She has recently finished a new CD of her latest batch of songs called Voices.

I guessed that she might be sick of listening to herself (which one ends up doing over and over and over again when one is recording and mixing and mastering a CD) and open to the possibility of hearing something new.

And, bless her, I was right.

Here’s what she wrote back after listening to Steve’s CD:

“Thank you so much for sending the lovely CD!  It was such joy to hear your voice again. AND to listen to something that wasn’t ME for a change!

The songs are terrific. Your performances are nuanced and touching and lovely.

My very favorite is STUFF.

I think I have to have it.

Feels like it would something perfect for me to put in my repertoire if your friend is willing to share.”

Needless to say I was astounded and excited and humbled that she had made time to listen to the CD, that she liked Steve’s songs, and that she liked one of the songs to which I had contributed lyrics well enough that she might end up adding it to her repertoire!

Deep breath in…

Deep breath out…

It’s funny how something as simple as someone asking for the sheet music for a song I have co-written gives me a renewed sense of validation and encouragement to continue on my (still extremely humble) path as a songwriter.

Maybe it’s another example of the power of feedback loops — in this case feedback that Amanda found the melody and chords and ideas and arrangement of “Stuff” compelling enough that she might want to learn it and then share it with others.

Another deep breath in…

And another deep breath out…

Despite all of the larger patterns of disrespect and dishonesty and disbelief which are rippling around our country and around the planet these days, I will continue to count my blessings, continue to reduce my ecological footprint, and continue to sing — and sometimes write — songs.

Thank you, as usual, to Pixabay for the lovely images in this post.

Thank you to Steve Sweeting for entrusting his melodies to me.

Thank you to Amanda McBroom, for making time in her complicated life to listen to Steve’s CD AND then to send such uplifting feedback to us.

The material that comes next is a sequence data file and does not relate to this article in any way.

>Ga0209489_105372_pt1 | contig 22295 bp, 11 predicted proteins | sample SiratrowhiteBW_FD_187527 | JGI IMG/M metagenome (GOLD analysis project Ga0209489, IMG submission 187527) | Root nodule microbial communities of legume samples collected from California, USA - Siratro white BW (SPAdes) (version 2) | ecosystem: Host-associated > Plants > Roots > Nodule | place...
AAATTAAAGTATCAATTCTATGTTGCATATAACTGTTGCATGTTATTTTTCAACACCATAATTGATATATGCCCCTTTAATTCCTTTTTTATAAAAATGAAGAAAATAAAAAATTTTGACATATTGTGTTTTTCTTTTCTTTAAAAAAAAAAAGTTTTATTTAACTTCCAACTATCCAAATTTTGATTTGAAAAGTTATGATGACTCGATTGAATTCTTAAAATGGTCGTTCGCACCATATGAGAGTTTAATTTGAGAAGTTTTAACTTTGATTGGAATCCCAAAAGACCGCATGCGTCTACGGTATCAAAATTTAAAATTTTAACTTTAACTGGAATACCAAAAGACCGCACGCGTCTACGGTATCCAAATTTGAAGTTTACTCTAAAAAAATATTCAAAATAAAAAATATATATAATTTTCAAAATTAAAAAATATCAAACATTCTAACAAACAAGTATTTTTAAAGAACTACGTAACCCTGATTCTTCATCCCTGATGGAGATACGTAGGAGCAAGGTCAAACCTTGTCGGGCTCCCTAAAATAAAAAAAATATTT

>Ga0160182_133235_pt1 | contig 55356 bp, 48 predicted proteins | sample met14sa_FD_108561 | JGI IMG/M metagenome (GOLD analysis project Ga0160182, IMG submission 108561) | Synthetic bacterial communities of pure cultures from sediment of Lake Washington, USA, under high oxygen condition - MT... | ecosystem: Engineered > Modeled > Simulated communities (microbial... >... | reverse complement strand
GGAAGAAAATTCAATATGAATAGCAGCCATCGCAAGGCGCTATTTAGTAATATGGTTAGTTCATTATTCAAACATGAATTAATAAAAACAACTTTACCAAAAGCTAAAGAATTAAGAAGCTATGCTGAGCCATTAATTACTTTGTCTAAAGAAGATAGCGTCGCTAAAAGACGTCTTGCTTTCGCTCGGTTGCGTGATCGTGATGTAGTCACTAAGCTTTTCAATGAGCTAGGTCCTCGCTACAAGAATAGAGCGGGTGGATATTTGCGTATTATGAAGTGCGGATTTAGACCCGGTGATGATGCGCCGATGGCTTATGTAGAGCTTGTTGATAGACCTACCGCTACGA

And thank you to YOU for reading and listening to another one of my blog posts.

PS: I hope you noticed the irony of me ranting about all the plastic junk we human beings create and buy and sell on planet earth and then agreeing to make a CD recording of Steve’s songs — thus creating 250 shiny, round, flat pieces of plastic which will be obsolete junk within another decade or so…

Yet another deep breath in…

And deep breath out…

Let Me Be Strong

 

I was riding my bike home in the rain this week and remembered a song written by a New England author and songwriter named Barbara Baig.

“Rain beats at the window as I stare into the night…”

I recorded it a while ago with Doug Hammer playing piano — and, I think, Chris Rathbun on upright bass and Gene Roma on drums — at Doug’s Dreamworld Studios on the North Shore.

That was when I was hosting a performance series in Harvard Square called “Will & Company.”

Each show featured a local songwriter and a local singer about whom I was excited.

I recently learned that one of the songwriters, Ernie Lijoi, has written lyrics for two songs in a musical called It Shoulda Been You which is opening on Broadway at the Brooks Atkinson Theater in April of 2015 starring Tyne Daly and directed by David Hyde Pierce.

Go, Ernie!

“Let me be strong and moving through fear….”

One of our friends, Peter Watson, has used “Let Me Be Strong” in the Opening the Heart workshops he co-leads.

Although a lot — a blessed lot — of stuff is going well in my life these days (a devoted life partner, robust Music Together classes, more performances at retirement communities and libraries, basic health, no debt, a functional bike, a wonderful web of family and friends for whom I am very grateful, and the list goes on and on), I also find myself standing from time to time in deep puddles of fear.

And I berate myself for feeling scared — aware that billions of beings on planet earth are not as fortunate as I am.

What do I have to feel scared about?

Yet I am also aware — without reading the paper, listening to the radio, watching the news, or tapping into various social media — that our human population continues to climb, that more and more species of animals and plants are becoming extinct, that our economic models are based on an advertising-created desire to possess more and more things, etc. etc. etc.

Thinking about these global challenges leaves me feeling scared, or sad, or angry — or all of the above.

How do we not become mired in fear?

How do we keep our hearts open?

How do we change our lives to respect and honor and nurture the amazing web of life currently unraveling on planet earth?

And how does music fit into any/all of the above?